Wednesday, 6 April 2011

History: Venetian Glass (Part 2 of 3)




15th & 16th Century

The Renaissance, from 1400 to 1640, had a profound affect on Italy, and Murano in particular. At the start of the 15th century it is recorded that the island of Murano now housed 3,000 glass blowers. This was in part due to another influx of fleeing craftsmen following the siege of Damacus in 1400, to be followed by the fall of Constantinople in 1453 to the Ottoman Turks. With this new skill base Venetian glass makers adopted another borrowed process, which had its origins in Syria. This was the ability to apply enamel and gilding to glass, which in turn influenced the creation of new dark coloured glasses to offset this externally applied decoration.

Some years prior to this discovery in 1441, the Grand Council’s declarations of 1271 were re-written and extended in the Mariegola dell’arte dei verieri da Muran. The legislation now covered all the phases of glass making - from production through to sale, as well as taxation, and the formalising of the relationship between owners, glass masters and other workers in the factories

Then, at the mid point of the century, Angelo Barovier produced what was to become known as vetro cristallo or cristallo veneziano. This was a pure, bright, completely transparent crystal glass. The impact this discovery was to have on the design and appreciation of stem glassware, goblets, dishes and bowls across Europe was unparalleled. The clarity of this glass brought its own magic but its chemical make up allowed for light and elegant designs, which up until to this point would have been near impossible to achieve with any regularity.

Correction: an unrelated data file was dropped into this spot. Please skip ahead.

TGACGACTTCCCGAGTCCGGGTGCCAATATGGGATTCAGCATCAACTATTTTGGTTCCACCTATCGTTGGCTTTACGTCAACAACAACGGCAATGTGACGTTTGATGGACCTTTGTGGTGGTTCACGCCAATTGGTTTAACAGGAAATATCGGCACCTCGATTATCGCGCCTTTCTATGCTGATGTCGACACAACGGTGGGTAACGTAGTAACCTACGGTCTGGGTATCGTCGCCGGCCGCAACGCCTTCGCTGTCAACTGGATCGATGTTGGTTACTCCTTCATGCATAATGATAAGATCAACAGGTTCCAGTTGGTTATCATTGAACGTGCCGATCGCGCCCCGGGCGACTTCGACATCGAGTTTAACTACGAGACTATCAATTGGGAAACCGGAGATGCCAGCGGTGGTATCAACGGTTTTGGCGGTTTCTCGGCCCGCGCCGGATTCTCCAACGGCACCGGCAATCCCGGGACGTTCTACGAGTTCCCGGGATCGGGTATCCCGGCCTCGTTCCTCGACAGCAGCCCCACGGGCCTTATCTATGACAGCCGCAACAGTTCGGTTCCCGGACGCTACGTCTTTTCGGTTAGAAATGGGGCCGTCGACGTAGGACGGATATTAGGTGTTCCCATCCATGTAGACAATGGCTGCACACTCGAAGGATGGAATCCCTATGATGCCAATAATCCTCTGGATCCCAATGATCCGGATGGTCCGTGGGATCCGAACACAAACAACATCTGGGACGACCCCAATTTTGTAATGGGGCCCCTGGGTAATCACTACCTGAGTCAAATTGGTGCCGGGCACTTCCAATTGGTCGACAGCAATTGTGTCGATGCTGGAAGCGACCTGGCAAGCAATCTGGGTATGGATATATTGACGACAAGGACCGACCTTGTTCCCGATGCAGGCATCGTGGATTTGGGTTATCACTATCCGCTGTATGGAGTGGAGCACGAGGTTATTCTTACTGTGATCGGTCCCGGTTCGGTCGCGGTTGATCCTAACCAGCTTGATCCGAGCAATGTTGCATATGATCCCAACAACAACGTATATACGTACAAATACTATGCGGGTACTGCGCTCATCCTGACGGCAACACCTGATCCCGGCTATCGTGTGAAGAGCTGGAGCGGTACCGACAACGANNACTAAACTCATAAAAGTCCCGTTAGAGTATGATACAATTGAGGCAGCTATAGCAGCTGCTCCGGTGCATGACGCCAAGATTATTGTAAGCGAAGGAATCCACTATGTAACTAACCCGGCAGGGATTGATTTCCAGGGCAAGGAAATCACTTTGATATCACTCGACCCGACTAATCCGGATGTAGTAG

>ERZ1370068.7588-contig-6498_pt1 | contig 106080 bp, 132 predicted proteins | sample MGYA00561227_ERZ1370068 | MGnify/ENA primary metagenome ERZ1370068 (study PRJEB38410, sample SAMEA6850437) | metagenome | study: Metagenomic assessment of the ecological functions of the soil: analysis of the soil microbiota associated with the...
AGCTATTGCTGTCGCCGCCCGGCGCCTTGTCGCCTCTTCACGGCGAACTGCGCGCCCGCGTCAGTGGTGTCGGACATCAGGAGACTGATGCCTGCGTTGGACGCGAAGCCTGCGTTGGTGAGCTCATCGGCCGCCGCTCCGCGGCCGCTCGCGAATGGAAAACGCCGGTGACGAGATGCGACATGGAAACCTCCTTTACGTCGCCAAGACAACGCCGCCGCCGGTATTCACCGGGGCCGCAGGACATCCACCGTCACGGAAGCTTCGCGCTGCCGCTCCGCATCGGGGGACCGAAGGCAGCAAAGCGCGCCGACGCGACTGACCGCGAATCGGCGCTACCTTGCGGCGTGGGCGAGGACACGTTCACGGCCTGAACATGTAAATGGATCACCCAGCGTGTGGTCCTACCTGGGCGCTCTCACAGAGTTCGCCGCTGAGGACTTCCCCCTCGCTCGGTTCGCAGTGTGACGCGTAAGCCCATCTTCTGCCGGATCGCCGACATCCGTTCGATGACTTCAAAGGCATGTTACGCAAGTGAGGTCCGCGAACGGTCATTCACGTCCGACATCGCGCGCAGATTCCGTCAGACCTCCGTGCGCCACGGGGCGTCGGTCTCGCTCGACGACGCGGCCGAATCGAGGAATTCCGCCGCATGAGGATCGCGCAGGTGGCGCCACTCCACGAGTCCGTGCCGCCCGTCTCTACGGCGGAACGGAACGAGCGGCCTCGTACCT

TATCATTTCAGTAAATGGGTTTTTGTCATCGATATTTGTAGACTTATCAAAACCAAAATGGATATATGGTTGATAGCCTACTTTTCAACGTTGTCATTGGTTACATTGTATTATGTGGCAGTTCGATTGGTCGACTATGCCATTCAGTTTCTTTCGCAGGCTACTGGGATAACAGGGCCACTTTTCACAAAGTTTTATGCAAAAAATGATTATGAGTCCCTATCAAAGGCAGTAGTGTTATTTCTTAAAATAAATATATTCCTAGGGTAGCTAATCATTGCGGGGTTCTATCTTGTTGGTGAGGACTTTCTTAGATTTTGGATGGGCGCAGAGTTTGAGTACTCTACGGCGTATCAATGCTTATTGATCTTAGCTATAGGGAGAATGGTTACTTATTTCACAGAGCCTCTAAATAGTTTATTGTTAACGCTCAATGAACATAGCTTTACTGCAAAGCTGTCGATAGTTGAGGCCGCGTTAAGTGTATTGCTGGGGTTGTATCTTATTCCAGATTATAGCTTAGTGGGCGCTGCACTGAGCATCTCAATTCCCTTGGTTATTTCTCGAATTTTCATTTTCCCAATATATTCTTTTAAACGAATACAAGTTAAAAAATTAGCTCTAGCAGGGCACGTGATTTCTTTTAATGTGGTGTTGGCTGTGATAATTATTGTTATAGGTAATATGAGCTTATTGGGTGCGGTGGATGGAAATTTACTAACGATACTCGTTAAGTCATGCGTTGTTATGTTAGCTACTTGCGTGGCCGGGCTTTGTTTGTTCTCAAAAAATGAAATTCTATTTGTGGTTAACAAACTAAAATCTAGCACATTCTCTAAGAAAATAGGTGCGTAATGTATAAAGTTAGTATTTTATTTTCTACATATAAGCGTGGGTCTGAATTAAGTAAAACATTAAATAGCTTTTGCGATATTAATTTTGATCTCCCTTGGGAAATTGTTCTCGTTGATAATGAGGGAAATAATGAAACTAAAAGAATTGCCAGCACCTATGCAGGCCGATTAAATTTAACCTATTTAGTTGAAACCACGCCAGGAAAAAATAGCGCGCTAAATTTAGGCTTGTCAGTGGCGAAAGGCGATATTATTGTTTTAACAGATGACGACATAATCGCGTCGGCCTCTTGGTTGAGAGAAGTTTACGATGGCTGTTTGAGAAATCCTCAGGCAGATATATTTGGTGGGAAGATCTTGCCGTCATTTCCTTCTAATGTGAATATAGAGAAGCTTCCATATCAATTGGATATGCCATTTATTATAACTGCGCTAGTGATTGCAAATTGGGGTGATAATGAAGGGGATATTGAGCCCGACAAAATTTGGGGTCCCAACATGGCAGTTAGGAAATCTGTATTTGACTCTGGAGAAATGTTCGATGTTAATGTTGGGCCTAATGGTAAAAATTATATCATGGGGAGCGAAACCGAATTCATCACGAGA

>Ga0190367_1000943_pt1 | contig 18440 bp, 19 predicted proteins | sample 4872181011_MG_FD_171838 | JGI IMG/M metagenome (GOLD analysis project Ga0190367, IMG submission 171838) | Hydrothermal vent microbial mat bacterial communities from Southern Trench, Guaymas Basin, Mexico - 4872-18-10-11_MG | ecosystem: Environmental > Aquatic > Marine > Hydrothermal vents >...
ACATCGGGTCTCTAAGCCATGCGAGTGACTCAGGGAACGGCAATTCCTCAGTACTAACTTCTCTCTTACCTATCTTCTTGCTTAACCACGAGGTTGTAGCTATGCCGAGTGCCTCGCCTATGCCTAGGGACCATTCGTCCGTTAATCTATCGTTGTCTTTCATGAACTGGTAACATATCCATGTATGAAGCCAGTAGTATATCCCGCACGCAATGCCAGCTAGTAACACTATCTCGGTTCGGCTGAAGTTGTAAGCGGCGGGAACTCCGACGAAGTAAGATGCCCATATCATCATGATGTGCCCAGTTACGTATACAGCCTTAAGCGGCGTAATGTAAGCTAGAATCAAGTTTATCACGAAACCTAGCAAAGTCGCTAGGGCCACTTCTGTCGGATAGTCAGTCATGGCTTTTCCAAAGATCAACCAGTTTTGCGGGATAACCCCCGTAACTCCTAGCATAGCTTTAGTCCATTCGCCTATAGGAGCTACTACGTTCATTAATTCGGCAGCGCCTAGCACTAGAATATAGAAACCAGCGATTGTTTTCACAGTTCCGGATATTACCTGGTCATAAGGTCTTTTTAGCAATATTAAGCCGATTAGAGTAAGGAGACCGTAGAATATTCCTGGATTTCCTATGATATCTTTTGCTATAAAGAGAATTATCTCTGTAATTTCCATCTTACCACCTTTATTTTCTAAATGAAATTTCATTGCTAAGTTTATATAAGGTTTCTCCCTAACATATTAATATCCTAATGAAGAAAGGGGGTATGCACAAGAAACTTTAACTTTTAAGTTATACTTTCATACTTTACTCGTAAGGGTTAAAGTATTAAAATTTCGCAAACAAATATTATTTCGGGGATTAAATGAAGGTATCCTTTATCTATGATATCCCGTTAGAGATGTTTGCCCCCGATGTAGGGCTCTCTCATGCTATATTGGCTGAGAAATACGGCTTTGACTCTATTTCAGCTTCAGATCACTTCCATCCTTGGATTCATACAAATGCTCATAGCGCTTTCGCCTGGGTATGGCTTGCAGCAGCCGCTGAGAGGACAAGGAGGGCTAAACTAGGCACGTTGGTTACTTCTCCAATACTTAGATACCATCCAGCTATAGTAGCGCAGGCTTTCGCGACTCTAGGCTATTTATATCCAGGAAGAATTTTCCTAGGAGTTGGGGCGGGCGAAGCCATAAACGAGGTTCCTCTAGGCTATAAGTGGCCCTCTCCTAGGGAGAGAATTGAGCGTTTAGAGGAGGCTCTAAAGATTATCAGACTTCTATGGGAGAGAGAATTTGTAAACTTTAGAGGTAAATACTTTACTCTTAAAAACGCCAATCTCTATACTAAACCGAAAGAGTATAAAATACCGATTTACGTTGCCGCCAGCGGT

An early example of Venetian cristallo glass dating from 1580

As technical achievements in glass brought change so to did changes through exploration, trade and politics. By the end of the century the Portuguese, or more specifically Vasco da Gama, had circumnavigated the Cape of Good Hope reaching India and returning to Lisbon. Over time this new route had the effect of rendering ancient land based trade routes across the North African Sahara largely obsolete. The Gulf of Guinea, on the west coast of Africa, became the new commercial centre for sea borne trade, with the Portuguese, then Spanish, Dutch and English ships unloading glass beads with which to barter. Some 40 years later in 1492, Christopher Columbus discovered the New World, which in time brought trade and colonisation to the Americas.

















Vasco da Gama (c 1460 to 1524) Christopher Columbus (c 1451 to 1506)

Man-made glass was a largely unknown quantity in many of the new countries that these routes would open up. When combined with the high intrinsic value that Africans and Native Americans placed on decorative items, European merchants were set to make vast profits trading glass, metal, and porcelain beads for natural resources. This would give rise, to what can only be described as a Golden Age for glass bead production across Europe, centred on Venice and Bohemia, from the early 16th century to the close of the 18th Century.

In 1592, in order to meet this new market growth, the Venetian authorities allowed the glass factories to once again expand beyond Murano to many of the other islands in the lagoon of Venice, but in turn the ban on glass makers emigrating outside of Venice was extended to cover the whole Republic. To give an indication of this uplift in production, it is known that in 1525 Venice had 24 glass works but by 1606 the register of glass bead producers alone had reached 251. By 1764 over two million pounds of beads were being made yearly in Venice alone. It has also been estimated that over 100,000 different Venetian trade bead designs were commissioned in Murano during this 200-year period, each with their own colour variations. Below you will see some examples spanning this production period.